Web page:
External beam radiotherapy for advanced prostate cancer

You can have external beam radiotherapy as an outpatient in the radiotherapy department. Some people may need to stay in hospital while they have it. Radiotherapy is given using a machine that is like a big x-ray machine. This is called a linear accelerator (often called a LINAC).

You may have external beam radiotherapy as a single treatment or as a few sessions over a few weeks.

At the beginning of a treatment session (called a fraction), the radiographer will make sure you are in the correct position on the couch and that you are comfortable. Radiotherapy is not painful. But you have to lie still during the treatment. You may want to take your painkillers before you have it.

When everything is ready, the radiographer leaves the room so you can have radiotherapy. The treatment only takes a few minutes. You can talk to the radiographers through an intercom or signal to them during the treatment. They can see and hear you from the next room.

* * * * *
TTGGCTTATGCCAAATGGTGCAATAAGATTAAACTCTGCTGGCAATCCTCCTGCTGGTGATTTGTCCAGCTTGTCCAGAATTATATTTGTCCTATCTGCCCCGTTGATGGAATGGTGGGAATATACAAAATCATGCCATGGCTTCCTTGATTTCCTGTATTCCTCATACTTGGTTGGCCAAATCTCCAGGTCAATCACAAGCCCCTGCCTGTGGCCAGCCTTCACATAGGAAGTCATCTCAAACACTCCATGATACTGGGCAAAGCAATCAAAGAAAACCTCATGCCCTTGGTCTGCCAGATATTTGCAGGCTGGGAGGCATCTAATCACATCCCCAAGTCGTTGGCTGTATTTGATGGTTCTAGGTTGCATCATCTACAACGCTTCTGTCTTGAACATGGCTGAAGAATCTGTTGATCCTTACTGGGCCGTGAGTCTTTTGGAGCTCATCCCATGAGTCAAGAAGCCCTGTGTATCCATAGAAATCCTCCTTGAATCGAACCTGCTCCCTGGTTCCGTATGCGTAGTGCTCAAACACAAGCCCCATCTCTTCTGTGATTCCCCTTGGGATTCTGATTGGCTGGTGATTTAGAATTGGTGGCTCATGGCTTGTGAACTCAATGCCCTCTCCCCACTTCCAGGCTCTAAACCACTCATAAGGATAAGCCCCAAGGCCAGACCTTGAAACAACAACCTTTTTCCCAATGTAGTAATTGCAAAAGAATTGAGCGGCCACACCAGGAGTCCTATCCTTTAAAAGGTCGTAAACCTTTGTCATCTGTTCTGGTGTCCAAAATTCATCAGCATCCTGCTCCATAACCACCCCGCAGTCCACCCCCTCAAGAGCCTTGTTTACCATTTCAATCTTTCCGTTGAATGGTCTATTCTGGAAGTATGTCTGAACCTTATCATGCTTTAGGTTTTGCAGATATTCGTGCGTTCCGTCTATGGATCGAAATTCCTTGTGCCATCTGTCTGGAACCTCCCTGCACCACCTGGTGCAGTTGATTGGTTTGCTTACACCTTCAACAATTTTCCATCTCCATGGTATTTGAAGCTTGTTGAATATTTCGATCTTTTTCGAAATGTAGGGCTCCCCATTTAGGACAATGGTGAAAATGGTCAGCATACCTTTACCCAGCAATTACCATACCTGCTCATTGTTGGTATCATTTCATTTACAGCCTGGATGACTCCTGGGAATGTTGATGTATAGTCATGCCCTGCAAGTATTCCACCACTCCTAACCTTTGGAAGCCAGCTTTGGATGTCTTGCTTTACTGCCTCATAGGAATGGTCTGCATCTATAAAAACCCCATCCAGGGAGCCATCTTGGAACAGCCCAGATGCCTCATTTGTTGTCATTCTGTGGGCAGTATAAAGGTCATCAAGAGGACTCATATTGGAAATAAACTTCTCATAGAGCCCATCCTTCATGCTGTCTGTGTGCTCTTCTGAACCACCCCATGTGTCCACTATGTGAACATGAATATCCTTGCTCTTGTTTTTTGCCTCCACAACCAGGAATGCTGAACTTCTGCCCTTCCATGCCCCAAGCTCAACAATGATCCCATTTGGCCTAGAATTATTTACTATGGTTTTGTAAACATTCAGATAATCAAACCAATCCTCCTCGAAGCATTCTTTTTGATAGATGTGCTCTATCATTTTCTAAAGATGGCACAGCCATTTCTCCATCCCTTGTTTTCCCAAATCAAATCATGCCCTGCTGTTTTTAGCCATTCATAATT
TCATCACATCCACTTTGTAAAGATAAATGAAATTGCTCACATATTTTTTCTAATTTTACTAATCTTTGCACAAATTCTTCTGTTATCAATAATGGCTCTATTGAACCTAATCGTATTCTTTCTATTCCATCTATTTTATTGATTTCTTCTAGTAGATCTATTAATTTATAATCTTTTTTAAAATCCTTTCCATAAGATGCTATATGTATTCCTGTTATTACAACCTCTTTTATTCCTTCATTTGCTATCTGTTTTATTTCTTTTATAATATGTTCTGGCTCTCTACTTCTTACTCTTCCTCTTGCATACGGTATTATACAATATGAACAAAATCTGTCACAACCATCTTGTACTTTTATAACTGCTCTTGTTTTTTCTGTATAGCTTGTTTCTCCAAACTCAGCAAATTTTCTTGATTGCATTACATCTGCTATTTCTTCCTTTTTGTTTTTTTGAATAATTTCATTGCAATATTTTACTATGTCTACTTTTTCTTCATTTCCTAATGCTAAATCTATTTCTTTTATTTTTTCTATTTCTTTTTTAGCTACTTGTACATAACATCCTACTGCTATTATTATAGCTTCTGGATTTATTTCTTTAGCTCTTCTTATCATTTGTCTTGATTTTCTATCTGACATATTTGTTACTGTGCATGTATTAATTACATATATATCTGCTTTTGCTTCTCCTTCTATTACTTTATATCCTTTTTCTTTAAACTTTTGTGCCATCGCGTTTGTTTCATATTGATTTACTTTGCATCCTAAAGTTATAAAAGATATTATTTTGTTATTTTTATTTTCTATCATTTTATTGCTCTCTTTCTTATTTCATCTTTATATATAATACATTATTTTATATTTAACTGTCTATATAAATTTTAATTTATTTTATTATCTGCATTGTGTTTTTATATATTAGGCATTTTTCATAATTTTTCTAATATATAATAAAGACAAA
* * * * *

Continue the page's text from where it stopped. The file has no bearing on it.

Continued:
Your cancer doctor, nurse, or radiographer will explain your treatment and its possible side effects. They can give you advice to help you cope with any side effects. They can also help answer any questions you may have.

Side effects

The side effects of palliative radiotherapy are usually mild. They will depend on the area of the body that is being treated.

Feeling very tired is a common side effect. This should gradually improve a few weeks after treatment finishes. Try to pace yourself and get as much rest as you need. It helps to balance this with some gentle exercise, such as short walks, if possible.

You may feel sick if the area treated is close to your tummy, for example the ribs or spine. Your doctor can prescribe anti-sickness drugs to control any sickness.

If you only have 1 or 2 treatment sessions, you may have flu-like symptoms for a few days afterwards.

Always tell your nurse or radiographer about any side effects. There are usually ways to treat or manage them.

Coping with fatigue

Denton describes how he coped with fatigue (tiredness) during his treatment for prostate cancer.

About our cancer information videos

Coping with fatigue

Denton describes how he coped with fatigue (tiredness) during his treatment for prostate cancer.

About our cancer information videos

Back to Radiotherapy

Radioisotope therapy

Radioisotope therapy can be used to treat prostate cancer that has spread to the bones.

Your radiotherapy team

You will meet many different specialists from your radiotherapy team. You may see them before, during and after radiotherapy treatment.